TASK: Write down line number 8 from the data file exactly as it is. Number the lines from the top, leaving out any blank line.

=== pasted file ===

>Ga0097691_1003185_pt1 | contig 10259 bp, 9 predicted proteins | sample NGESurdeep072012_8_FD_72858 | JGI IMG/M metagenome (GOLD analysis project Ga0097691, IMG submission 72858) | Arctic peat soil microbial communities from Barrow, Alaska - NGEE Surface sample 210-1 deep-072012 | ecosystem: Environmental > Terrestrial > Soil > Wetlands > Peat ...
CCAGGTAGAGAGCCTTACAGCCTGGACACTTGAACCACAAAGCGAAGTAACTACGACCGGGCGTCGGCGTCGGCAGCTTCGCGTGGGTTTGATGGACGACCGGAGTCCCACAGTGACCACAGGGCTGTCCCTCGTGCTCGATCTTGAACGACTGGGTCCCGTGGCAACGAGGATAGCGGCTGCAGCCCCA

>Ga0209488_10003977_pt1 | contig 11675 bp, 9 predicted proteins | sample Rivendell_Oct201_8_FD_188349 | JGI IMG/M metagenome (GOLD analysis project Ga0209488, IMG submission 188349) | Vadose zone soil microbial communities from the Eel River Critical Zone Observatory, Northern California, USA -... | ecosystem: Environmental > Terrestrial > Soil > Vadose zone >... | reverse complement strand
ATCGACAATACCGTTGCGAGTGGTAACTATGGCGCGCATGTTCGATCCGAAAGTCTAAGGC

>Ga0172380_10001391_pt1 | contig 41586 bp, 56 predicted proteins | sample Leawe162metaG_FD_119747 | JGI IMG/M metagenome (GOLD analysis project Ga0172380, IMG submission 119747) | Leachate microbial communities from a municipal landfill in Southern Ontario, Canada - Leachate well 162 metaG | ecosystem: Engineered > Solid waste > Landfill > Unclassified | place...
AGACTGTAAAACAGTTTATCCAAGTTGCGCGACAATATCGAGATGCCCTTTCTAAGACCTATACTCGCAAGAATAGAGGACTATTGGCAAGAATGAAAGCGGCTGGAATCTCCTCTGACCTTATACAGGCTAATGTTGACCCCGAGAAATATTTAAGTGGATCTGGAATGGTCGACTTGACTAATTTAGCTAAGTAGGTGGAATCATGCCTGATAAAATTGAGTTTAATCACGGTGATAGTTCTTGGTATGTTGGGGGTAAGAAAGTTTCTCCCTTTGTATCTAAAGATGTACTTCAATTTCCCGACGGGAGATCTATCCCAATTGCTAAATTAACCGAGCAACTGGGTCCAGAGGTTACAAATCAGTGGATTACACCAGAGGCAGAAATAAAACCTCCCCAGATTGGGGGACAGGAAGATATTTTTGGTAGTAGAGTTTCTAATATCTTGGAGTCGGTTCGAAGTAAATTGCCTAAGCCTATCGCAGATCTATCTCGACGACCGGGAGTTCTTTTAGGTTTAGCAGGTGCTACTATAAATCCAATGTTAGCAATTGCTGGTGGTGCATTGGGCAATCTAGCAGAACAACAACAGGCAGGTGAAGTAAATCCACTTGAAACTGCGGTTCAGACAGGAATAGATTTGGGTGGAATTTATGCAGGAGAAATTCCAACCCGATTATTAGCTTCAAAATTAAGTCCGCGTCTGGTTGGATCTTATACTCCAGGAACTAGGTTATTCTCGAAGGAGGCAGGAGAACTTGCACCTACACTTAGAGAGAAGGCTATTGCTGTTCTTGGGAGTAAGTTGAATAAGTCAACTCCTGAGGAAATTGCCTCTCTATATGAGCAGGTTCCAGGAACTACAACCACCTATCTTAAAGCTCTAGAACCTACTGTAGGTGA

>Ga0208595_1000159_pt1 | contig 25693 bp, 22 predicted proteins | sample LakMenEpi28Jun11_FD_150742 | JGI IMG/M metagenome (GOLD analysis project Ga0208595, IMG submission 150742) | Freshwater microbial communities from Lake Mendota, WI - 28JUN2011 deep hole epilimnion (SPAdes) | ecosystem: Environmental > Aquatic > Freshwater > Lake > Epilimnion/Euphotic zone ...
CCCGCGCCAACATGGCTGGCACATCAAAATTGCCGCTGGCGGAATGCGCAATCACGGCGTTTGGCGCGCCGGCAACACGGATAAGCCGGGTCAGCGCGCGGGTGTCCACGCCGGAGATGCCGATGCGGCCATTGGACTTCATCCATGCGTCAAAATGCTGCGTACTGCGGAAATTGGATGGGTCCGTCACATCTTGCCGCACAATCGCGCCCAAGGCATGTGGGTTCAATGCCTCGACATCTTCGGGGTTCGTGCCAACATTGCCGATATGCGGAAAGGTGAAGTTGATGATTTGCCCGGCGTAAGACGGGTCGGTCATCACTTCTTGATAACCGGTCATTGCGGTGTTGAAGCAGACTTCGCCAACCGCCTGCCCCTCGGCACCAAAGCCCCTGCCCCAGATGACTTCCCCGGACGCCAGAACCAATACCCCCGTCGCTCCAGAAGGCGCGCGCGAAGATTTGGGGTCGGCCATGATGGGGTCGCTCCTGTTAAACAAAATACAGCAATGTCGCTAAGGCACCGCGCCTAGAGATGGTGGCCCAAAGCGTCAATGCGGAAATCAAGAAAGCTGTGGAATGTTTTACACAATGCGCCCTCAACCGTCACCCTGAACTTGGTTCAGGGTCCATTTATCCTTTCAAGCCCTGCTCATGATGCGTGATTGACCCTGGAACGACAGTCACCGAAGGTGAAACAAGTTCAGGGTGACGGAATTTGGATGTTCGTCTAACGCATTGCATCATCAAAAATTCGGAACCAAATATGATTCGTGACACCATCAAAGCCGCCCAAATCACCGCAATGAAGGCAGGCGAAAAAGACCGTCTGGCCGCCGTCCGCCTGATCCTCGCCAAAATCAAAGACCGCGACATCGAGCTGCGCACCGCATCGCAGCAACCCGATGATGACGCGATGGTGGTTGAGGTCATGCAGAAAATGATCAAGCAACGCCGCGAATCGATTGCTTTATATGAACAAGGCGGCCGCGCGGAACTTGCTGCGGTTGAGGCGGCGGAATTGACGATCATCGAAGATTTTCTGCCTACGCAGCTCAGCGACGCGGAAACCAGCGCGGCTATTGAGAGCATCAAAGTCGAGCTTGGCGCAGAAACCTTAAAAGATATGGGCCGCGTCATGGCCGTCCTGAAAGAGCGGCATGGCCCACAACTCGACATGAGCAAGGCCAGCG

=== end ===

CCCGCGCCAACATGGCTGGCACATCAAAATTGCCGCTGGCGGAATGCGCAATCACGGCGTTTGGCGCGCCGGCAACACGGATAAGCCGGGTCAGCGCGCGGGTGTCCACGCCGGAGATGCCGATGCGGCCATTGGACTTCATCCATGCGTCAAAATGCTGCGTACTGCGGAAATTGGATGGGTCCGTCACATCTTGCCGCACAATCGCGCCCAAGGCATGTGGGTTCAATGCCTCGACATCTTCGGGGTTCGTGCCAACATTGCCGATATGCGGAAAGGTGAAGTTGATGATTTGCCCGGCGTAAGACGGGTCGGTCATCACTTCTTGATAACCGGTCATTGCGGTGTTGAAGCAGACTTCGCCAACCGCCTGCCCCTCGGCACCAAAGCCCCTGCCCCAGATGACTTCCCCGGACGCCAGAACCAATACCCCCGTCGCTCCAGAAGGCGCGCGCGAAGATTTGGGGTCGGCCATGATGGGGTCGCTCCTGTTAAACAAAATACAGCAATGTCGCTAAGGCACCGCGCCTAGAGATGGTGGCCCAAAGCGTCAATGCGGAAATCAAGAAAGCTGTGGAATGTTTTACACAATGCGCCCTCAACCGTCACCCTGAACTTGGTTCAGGGTCCATTTATCCTTTCAAGCCCTGCTCATGATGCGTGATTGACCCTGGAACGACAGTCACCGAAGGTGAAACAAGTTCAGGGTGACGGAATTTGGATGTTCGTCTAACGCATTGCATCATCAAAAATTCGGAACCAAATATGATTCGTGACACCATCAAAGCCGCCCAAATCACCGCAATGAAGGCAGGCGAAAAAGACCGTCTGGCCGCCGTCCGCCTGATCCTCGCCAAAATCAAAGACCGCGACATCGAGCTGCGCACCGCATCGCAGCAACCCGATGATGACGCGATGGTGGTTGAGGTCATGCAGAAAATGATCAAGCAACGCCGCGAATCGATTGCTTTATATGAACAAGGCGGCCGCGCGGAACTTGCTGCGGTTGAGGCGGCGGAATTGACGATCATCGAAGATTTTCTGCCTACGCAGCTCAGCGACGCGGAAACCAGCGCGGCTATTGAGAGCATCAAAGTCGAGCTTGGCGCAGAAACCTTAAAAGATATGGGCCGCGTCATGGCCGTCCTGAAAGAGCGGCATGGCCCACAACTCGACATGAGCAAGGCCAGCG